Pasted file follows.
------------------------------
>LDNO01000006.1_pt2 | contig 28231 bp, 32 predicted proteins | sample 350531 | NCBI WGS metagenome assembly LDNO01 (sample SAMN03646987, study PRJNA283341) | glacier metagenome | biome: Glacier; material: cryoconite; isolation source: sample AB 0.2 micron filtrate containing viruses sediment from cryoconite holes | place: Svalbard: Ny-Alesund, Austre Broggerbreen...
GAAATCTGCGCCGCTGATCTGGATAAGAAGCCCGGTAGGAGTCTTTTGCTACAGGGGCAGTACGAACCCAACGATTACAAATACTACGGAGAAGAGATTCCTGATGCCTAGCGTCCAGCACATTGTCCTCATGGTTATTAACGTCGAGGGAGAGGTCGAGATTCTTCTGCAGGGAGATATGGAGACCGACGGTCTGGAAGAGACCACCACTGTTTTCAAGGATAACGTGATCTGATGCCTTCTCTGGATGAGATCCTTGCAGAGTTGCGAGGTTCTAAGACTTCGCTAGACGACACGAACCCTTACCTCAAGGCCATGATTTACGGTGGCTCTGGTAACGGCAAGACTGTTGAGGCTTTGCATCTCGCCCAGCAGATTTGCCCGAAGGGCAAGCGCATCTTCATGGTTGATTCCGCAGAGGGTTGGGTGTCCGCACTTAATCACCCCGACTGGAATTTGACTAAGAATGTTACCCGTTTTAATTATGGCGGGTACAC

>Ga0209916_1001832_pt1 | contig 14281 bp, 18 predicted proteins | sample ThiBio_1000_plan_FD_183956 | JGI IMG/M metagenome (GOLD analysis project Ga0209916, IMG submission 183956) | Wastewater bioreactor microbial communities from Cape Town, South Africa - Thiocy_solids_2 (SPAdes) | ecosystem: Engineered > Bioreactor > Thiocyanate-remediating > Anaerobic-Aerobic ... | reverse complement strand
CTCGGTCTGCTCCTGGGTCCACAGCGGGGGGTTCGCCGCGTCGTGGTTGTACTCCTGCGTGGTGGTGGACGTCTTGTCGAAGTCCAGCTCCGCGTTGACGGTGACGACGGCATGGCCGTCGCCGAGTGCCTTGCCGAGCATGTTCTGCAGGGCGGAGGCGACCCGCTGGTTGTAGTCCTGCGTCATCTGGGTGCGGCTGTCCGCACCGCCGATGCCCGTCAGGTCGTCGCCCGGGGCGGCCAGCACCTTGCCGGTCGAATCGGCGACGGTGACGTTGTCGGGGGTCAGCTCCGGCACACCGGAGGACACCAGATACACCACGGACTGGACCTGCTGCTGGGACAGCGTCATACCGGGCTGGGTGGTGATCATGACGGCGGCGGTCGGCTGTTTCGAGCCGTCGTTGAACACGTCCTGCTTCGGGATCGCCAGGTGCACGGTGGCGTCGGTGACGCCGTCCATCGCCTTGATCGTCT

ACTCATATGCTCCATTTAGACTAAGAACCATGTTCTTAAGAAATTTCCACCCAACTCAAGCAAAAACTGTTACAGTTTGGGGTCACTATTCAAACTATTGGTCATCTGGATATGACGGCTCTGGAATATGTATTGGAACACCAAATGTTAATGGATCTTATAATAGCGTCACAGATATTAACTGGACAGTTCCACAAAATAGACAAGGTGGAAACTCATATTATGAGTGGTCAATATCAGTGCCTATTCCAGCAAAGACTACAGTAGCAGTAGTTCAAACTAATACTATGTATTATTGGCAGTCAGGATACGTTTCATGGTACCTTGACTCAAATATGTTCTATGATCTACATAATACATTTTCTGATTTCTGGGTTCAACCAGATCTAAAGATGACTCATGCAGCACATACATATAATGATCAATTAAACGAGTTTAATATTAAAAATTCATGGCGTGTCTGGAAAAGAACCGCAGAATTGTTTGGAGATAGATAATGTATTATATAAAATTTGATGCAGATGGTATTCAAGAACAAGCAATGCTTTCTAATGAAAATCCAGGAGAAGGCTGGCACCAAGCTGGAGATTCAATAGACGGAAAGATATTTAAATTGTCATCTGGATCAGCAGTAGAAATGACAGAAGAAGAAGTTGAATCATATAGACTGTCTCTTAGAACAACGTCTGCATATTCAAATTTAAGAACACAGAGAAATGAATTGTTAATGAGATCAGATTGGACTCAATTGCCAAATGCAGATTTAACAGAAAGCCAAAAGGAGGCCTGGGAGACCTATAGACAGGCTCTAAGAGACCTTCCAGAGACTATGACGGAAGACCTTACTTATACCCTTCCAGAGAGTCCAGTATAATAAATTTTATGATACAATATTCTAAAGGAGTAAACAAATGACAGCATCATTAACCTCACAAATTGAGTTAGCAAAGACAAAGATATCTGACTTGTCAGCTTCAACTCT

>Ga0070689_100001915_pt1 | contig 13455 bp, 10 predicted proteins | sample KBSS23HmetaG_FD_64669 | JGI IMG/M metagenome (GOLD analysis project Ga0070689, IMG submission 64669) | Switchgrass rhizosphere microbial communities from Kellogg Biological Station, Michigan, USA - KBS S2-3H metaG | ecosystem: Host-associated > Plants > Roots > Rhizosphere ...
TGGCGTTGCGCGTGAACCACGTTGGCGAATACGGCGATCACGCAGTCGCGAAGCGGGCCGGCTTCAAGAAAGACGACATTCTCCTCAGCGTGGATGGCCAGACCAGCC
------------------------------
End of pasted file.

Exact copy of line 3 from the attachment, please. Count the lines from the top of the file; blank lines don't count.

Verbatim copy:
>Ga0209916_1001832_pt1 | contig 14281 bp, 18 predicted proteins | sample ThiBio_1000_plan_FD_183956 | JGI IMG/M metagenome (GOLD analysis project Ga0209916, IMG submission 183956) | Wastewater bioreactor microbial communities from Cape Town, South Africa - Thiocy_solids_2 (SPAdes) | ecosystem: Engineered > Bioreactor > Thiocyanate-remediating > Anaerobic-Aerobic ... | reverse complement strand